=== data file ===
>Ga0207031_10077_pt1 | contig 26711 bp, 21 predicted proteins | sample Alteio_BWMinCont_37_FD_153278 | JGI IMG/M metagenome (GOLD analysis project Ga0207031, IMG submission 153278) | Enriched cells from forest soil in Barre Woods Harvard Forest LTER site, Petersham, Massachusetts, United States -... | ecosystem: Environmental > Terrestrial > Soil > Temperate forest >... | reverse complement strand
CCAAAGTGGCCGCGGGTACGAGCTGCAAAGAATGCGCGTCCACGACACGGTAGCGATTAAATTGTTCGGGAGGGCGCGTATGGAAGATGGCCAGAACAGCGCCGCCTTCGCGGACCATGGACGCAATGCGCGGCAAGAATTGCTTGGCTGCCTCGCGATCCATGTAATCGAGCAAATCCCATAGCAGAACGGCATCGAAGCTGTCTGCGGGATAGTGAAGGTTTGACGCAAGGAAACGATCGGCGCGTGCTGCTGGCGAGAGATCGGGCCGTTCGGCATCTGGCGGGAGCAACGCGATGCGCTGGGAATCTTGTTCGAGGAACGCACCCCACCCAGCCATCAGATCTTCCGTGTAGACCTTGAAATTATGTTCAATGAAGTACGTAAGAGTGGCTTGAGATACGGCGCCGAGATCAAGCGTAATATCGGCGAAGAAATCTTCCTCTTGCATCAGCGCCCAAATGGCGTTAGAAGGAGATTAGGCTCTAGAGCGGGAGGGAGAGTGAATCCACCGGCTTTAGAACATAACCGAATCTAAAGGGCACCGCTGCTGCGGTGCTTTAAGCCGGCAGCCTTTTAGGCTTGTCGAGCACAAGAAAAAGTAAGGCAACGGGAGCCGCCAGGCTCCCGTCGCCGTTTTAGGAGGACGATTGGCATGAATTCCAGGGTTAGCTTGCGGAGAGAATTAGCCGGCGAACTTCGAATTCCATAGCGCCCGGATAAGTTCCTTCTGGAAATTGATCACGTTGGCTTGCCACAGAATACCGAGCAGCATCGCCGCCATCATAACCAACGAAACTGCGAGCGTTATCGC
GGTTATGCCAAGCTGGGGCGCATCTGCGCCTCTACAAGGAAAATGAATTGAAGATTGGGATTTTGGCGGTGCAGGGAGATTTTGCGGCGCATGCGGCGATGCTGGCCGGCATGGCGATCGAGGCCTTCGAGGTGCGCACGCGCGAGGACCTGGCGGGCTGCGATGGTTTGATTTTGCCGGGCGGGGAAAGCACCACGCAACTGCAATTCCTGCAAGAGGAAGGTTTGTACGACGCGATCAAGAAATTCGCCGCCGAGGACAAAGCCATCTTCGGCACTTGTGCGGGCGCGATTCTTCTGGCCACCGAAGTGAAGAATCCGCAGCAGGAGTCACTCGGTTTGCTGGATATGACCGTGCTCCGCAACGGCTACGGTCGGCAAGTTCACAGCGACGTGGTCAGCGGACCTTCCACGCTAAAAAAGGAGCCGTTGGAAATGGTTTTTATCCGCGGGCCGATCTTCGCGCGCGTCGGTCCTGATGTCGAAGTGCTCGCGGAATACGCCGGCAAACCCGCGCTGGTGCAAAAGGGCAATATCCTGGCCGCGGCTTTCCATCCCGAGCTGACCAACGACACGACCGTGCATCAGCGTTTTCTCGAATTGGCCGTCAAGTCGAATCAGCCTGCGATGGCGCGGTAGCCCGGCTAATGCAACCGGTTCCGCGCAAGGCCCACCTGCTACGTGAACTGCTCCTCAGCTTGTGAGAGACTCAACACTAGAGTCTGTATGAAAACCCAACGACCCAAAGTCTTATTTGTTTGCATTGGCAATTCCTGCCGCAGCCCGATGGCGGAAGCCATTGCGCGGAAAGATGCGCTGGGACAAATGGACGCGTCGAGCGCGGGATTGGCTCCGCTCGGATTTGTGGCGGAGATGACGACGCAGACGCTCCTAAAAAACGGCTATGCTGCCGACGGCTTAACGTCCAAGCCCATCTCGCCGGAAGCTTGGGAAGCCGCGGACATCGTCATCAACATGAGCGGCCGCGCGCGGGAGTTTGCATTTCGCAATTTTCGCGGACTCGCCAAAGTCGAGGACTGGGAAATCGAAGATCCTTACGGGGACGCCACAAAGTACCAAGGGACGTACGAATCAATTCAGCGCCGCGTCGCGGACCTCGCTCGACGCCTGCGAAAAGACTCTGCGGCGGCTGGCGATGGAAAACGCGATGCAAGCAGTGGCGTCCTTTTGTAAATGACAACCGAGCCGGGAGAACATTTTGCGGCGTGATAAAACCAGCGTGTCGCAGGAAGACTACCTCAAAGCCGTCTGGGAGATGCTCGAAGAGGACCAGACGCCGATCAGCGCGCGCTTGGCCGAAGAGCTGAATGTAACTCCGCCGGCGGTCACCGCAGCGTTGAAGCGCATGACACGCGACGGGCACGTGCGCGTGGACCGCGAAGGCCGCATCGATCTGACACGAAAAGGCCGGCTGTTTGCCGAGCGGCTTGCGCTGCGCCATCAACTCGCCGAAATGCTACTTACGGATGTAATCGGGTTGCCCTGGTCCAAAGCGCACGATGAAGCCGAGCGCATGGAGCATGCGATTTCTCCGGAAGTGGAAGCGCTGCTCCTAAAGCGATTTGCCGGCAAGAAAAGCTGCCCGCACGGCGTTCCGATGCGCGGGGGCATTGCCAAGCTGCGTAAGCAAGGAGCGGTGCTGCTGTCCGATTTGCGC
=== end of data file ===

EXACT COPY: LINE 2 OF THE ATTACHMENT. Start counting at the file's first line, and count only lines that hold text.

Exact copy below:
CCAAAGTGGCCGCGGGTACGAGCTGCAAAGAATGCGCGTCCACGACACGGTAGCGATTAAATTGTTCGGGAGGGCGCGTATGGAAGATGGCCAGAACAGCGCCGCCTTCGCGGACCATGGACGCAATGCGCGGCAAGAATTGCTTGGCTGCCTCGCGATCCATGTAATCGAGCAAATCCCATAGCAGAACGGCATCGAAGCTGTCTGCGGGATAGTGAAGGTTTGACGCAAGGAAACGATCGGCGCGTGCTGCTGGCGAGAGATCGGGCCGTTCGGCATCTGGCGGGAGCAACGCGATGCGCTGGGAATCTTGTTCGAGGAACGCACCCCACCCAGCCATCAGATCTTCCGTGTAGACCTTGAAATTATGTTCAATGAAGTACGTAAGAGTGGCTTGAGATACGGCGCCGAGATCAAGCGTAATATCGGCGAAGAAATCTTCCTCTTGCATCAGCGCCCAAATGGCGTTAGAAGGAGATTAGGCTCTAGAGCGGGAGGGAGAGTGAATCCACCGGCTTTAGAACATAACCGAATCTAAAGGGCACCGCTGCTGCGGTGCTTTAAGCCGGCAGCCTTTTAGGCTTGTCGAGCACAAGAAAAAGTAAGGCAACGGGAGCCGCCAGGCTCCCGTCGCCGTTTTAGGAGGACGATTGGCATGAATTCCAGGGTTAGCTTGCGGAGAGAATTAGCCGGCGAACTTCGAATTCCATAGCGCCCGGATAAGTTCCTTCTGGAAATTGATCACGTTGGCTTGCCACAGAATACCGAGCAGCATCGCCGCCATCATAACCAACGAAACTGCGAGCGTTATCGC